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Monday, June 2, 2008

Some Common Questions

Inspired by a comment on my last post, here are a few questions I get asked frequently.

Will you read and/or critique my manuscript?

Sorry, I won't. Between my own writing, critiquing work of my critique group partners, and reading manuscripts for the various workshops, blurbs, and such that I "sign up" for, I have no time to read other manuscripts. I believe all writers need to establish their own group of first readers - people who are serious readers, serious writers, and who will be honest about their reactions to your work. Family members or personal friends tend to give support (which we all need, as well) rather than detailed feedback. I enjoy the give and take of an excellent critique group, and have learned as much by reading other people's work critically as I do by their critiquing mine.

For a few more questions and answers...

I have an idea for a story. Will you write it and split the profit?

Nope. Ideas are everywhere. I have more ideas than I could possibly write in my lifetime. And to be blunt, an "idea" is far less than half the work of producing a book!

Where do you get your ideas?

Everywhere. The Lighthouse Duet came to be from a feature story I heard on NPR, in combination with a remembered scene from a YA novel about Roman Britain, and some stuff I knew about monks preserving classical literature during the Dark Ages. The Rai-kirah books resulted from an attempt to turn the concept of a fantasy hero from the cliched "naive, noble-hearted young boy or girl with a kindly wizard mentor, elf and dwarf companions, and a noble destiny awaiting him or her at the end of a quest" on its head. And so was Aleksander born. Song of the Beast came about when I decided to pick another unlikely hero - a musician who lacked and was unlikely to acquire any skills of war. Etc. Etc.

Has anyone ever stolen one of your ideas?

I sincerely doubt it. Just as I do, most writers have more ideas than they can possibly use. And it is in the execution...the writing...that a book comes to life. Ten writers could set out with the same premise and come up with ten wildly different stories. Example? How many stories have been written about cruel slaveowners and their mysterious slave? I like to think I did something unique with that idea. If my books stand up well, then anyone who lifts one of my characters or some particular worldbuilding idea will be shown up as a cheat. I love the concept of Amber...the essential core of a world and an endless variety of reflection worlds that one family can travel. But why would I want to write a story based on that idea and pretend it's my own?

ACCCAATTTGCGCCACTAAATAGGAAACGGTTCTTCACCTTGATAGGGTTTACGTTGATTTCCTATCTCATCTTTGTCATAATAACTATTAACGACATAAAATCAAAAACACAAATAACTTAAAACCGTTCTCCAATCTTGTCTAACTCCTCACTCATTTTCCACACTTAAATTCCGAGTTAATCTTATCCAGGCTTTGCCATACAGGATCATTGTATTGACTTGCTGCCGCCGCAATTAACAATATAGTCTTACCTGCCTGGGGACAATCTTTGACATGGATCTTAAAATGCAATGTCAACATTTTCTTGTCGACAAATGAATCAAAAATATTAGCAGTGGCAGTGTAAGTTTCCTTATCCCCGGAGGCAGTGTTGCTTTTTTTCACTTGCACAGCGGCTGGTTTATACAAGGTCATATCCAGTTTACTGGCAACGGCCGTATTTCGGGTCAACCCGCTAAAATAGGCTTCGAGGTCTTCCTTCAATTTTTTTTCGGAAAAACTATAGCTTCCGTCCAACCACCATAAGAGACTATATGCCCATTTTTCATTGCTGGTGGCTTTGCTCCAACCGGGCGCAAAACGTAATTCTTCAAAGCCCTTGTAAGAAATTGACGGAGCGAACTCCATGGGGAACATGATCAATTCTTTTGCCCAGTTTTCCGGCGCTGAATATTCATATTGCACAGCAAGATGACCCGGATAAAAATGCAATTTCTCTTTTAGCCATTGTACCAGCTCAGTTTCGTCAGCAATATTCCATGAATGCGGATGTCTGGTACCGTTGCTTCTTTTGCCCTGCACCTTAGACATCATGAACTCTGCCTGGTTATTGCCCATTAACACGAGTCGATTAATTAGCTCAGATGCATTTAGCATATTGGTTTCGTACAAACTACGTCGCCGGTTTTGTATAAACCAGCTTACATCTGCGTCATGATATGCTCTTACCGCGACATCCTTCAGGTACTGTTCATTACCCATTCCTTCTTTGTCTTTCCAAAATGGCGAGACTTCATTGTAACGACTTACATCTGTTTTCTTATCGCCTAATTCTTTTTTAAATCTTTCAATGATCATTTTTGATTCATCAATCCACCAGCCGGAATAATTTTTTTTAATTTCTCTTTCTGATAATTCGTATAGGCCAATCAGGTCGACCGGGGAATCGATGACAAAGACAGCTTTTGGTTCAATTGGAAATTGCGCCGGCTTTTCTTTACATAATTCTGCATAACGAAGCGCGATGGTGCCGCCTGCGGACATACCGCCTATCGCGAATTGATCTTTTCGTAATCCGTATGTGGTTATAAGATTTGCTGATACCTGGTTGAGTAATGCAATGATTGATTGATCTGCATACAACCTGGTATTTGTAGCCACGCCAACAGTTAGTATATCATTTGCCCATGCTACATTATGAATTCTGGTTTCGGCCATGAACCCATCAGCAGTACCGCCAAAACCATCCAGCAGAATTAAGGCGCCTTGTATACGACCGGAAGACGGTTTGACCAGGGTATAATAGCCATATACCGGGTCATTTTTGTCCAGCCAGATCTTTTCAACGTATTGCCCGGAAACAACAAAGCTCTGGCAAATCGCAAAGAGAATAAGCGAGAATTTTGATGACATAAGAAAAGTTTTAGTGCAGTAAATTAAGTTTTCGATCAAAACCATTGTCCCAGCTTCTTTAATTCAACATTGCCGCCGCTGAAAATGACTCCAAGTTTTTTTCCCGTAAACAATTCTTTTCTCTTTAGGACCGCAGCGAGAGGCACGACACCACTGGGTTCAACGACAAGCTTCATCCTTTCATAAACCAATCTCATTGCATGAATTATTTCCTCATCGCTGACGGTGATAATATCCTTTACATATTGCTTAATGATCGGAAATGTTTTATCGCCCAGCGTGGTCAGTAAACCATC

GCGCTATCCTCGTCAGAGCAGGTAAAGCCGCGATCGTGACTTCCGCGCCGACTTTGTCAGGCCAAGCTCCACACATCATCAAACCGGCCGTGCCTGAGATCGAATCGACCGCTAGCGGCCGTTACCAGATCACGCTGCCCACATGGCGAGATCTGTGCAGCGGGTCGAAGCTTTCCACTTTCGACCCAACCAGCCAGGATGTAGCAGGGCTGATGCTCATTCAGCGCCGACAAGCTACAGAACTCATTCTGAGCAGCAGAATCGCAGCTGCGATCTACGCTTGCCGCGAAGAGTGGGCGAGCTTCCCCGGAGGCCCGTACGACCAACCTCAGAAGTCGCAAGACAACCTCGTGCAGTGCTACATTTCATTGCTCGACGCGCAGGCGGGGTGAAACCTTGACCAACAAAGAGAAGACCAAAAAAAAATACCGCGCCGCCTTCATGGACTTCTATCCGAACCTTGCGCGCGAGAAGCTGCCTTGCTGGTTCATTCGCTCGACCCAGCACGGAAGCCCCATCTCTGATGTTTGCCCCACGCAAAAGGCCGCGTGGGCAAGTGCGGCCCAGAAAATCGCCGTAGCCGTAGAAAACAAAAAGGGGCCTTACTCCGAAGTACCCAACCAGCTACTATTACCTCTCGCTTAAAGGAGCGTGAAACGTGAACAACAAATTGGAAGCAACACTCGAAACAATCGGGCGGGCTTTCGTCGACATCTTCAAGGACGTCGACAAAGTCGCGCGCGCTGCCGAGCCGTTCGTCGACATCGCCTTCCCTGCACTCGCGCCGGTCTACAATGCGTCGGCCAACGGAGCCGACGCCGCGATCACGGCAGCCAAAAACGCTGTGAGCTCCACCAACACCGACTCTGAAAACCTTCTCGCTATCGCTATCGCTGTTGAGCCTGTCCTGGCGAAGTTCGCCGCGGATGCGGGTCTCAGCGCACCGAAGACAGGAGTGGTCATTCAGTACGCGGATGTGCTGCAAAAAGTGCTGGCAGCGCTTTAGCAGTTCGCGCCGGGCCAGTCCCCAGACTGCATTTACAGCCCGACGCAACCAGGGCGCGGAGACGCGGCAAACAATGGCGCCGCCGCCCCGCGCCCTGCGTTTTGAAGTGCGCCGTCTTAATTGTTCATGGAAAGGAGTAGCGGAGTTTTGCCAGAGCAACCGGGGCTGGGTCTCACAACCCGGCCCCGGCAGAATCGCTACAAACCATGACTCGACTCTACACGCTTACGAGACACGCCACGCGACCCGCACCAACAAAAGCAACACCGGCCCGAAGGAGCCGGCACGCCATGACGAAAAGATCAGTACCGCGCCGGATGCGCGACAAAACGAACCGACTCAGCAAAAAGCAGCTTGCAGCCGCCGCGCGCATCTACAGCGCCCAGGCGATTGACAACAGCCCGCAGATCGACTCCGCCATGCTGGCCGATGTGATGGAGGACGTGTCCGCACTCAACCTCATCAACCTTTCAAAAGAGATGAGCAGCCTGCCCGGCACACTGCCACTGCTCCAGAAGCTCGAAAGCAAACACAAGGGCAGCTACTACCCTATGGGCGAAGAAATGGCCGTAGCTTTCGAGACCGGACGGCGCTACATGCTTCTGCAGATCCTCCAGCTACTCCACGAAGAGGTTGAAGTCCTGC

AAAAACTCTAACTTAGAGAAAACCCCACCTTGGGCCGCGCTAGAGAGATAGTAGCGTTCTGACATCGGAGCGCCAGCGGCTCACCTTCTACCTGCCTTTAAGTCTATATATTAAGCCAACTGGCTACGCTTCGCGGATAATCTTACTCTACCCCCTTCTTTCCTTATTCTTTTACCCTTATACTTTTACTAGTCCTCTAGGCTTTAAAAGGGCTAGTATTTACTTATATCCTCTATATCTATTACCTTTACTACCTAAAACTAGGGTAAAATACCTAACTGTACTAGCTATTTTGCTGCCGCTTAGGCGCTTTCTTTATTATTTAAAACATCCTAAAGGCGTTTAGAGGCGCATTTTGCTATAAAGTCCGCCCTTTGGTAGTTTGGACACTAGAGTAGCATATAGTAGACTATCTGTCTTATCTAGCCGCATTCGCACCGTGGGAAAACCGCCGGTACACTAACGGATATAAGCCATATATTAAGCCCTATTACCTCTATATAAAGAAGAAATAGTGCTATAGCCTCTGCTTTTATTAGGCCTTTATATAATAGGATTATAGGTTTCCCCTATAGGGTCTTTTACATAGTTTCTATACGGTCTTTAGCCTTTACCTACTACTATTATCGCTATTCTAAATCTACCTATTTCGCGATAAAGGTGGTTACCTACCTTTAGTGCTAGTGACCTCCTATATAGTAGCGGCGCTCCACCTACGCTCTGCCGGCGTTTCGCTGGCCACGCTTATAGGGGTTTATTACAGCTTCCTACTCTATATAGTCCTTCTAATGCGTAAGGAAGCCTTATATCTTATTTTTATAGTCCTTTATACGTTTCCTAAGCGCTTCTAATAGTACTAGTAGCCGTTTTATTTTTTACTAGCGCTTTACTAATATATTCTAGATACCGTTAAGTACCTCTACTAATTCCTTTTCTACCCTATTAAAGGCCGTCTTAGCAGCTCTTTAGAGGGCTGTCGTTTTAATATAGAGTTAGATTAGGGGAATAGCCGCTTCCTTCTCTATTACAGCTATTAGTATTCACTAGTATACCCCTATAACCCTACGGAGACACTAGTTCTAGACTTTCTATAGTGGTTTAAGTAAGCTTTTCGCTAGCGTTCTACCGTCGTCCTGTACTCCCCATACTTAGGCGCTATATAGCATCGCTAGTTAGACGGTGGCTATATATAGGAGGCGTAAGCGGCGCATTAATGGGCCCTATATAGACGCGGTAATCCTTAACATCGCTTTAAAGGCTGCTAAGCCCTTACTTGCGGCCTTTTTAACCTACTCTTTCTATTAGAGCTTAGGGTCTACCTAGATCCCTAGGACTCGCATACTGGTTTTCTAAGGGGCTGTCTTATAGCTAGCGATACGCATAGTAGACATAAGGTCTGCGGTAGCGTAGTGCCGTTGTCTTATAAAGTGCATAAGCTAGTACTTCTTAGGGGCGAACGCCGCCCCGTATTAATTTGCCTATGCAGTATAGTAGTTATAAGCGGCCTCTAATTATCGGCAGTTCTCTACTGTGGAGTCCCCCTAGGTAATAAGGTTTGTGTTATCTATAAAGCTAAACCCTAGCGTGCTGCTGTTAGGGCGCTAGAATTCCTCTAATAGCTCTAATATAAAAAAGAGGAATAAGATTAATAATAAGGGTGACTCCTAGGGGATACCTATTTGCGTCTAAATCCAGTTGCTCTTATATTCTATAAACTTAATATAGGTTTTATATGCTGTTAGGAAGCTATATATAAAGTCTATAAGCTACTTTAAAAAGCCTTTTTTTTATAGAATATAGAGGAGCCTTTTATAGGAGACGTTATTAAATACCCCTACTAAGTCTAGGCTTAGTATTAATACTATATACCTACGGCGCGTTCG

Now if someone is stealing your actual words, whole passages...well, plagiarism is another matter altogether.

Is anyone ever going to make a movie of your books?

I would likely have to sell a whole lot more of them! (Notice the ones that get made with any success at all have sold a few billion copies. Word of mouth. Word of mouth. Word of mouth.)

How do I get started writing fantasy (or any kind of fiction)?

This is fodder for an entirely new post. But in short: Read. Write. Learn the craft. Constantly and interchangeably.

I'll do more questions in another post.


Anonymous said...

Oh drats! And I was just going to ask if you could come up with an idea for me, write it, edit the manuscript and send me half the profits. :)

Though more seriously, I think your books would translate well into movies. But they are fantasy, which is often screwed up pretty badly, so it might be best for them to stay in book form.

carolwriter said...

Yep, you're right about the problems of fantasy in film. I would love to see my books made into excellent films...or maybe miniseries... But it would break my heart to see a mutilated version of the story, or the wrong person as Aleksander or Valen or Aidan or Gerick... I think it is so cool that my readers can picture my characters as who they wish.

Anonymous said...


Sorry I'm just jumping in like this. I read your book 'Transformation' a while ago, and absolutely loved it. I found it in Dublin (I'm Italian, from Verona). Fortunaly, I also found the other two and I can't wait to read them.

I've just discovered your blog and I'm enjoying it a lot as well.

Just wanted to say this :-)

carolwriter said...

Hi Sarah, So nice to hear you can find the books in Dublin. Glad you enjoyed them. Thanks for coming aboard and letting me know.